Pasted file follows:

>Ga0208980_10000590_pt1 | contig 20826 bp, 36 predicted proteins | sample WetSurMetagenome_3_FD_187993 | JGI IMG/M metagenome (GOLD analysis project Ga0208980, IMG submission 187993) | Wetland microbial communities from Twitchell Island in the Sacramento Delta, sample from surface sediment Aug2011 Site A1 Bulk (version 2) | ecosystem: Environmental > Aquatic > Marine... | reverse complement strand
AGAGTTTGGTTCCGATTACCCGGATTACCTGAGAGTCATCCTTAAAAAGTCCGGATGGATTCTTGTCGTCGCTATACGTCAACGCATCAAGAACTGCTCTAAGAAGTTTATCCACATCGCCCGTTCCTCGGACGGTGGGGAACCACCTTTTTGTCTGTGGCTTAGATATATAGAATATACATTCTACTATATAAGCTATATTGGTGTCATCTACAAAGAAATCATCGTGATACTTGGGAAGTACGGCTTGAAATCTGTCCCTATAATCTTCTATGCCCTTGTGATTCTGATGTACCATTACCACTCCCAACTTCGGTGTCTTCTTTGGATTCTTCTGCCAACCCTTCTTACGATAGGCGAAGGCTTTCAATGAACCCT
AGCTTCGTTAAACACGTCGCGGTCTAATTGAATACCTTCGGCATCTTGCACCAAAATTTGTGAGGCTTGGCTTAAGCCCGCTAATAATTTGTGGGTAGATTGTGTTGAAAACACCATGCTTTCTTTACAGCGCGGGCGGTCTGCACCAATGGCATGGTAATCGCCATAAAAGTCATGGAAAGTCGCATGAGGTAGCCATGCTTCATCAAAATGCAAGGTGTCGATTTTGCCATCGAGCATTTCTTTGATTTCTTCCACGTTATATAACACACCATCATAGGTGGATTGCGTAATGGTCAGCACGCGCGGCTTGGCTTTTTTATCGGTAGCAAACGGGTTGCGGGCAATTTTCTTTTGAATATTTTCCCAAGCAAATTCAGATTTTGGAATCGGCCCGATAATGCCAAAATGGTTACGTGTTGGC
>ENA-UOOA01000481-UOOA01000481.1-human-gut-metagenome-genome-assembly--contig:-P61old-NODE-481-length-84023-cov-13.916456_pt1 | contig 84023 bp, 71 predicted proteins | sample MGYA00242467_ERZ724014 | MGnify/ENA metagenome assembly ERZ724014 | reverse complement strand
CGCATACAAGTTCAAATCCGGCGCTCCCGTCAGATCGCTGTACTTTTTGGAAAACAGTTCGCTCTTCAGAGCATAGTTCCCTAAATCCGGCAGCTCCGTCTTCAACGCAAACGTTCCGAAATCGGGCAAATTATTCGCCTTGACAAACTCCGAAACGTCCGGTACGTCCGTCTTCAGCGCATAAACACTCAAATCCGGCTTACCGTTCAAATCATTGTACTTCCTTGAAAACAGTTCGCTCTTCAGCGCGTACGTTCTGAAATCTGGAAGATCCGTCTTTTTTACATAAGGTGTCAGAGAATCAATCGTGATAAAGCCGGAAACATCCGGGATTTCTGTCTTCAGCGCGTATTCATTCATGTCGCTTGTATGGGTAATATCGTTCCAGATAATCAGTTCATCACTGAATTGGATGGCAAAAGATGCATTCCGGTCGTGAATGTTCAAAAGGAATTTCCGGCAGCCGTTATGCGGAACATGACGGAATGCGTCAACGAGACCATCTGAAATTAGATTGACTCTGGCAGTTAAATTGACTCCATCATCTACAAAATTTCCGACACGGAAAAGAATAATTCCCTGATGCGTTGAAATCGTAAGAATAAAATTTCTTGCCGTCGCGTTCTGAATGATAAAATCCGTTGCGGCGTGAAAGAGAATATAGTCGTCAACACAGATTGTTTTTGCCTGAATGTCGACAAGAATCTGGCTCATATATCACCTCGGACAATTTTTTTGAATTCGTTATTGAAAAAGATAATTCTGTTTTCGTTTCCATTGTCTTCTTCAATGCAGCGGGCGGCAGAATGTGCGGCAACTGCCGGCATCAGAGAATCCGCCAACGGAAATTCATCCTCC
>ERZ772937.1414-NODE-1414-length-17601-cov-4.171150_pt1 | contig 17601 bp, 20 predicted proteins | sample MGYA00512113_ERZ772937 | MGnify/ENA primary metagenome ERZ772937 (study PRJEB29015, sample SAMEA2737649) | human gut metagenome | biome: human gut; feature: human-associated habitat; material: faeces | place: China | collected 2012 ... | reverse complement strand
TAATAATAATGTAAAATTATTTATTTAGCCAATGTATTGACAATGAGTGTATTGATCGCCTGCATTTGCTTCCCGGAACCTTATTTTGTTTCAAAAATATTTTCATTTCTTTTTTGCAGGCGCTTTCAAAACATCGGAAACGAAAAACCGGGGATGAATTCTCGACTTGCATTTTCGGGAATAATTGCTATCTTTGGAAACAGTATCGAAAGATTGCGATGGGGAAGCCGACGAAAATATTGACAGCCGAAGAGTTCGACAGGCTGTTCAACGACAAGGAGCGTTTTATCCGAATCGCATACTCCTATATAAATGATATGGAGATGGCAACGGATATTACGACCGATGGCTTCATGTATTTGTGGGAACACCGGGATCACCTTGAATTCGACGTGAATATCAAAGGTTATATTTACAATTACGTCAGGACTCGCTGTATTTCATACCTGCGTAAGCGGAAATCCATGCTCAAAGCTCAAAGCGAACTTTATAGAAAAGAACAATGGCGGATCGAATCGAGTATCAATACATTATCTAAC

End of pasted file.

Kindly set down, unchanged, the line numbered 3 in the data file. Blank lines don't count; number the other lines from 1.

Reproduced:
AGCTTCGTTAAACACGTCGCGGTCTAATTGAATACCTTCGGCATCTTGCACCAAAATTTGTGAGGCTTGGCTTAAGCCCGCTAATAATTTGTGGGTAGATTGTGTTGAAAACACCATGCTTTCTTTACAGCGCGGGCGGTCTGCACCAATGGCATGGTAATCGCCATAAAAGTCATGGAAAGTCGCATGAGGTAGCCATGCTTCATCAAAATGCAAGGTGTCGATTTTGCCATCGAGCATTTCTTTGATTTCTTCCACGTTATATAACACACCATCATAGGTGGATTGCGTAATGGTCAGCACGCGCGGCTTGGCTTTTTTATCGGTAGCAAACGGGTTGCGGGCAATTTTCTTTTGAATATTTTCCCAAGCAAATTCAGATTTTGGAATCGGCCCGATAATGCCAAAATGGTTACGTGTTGGC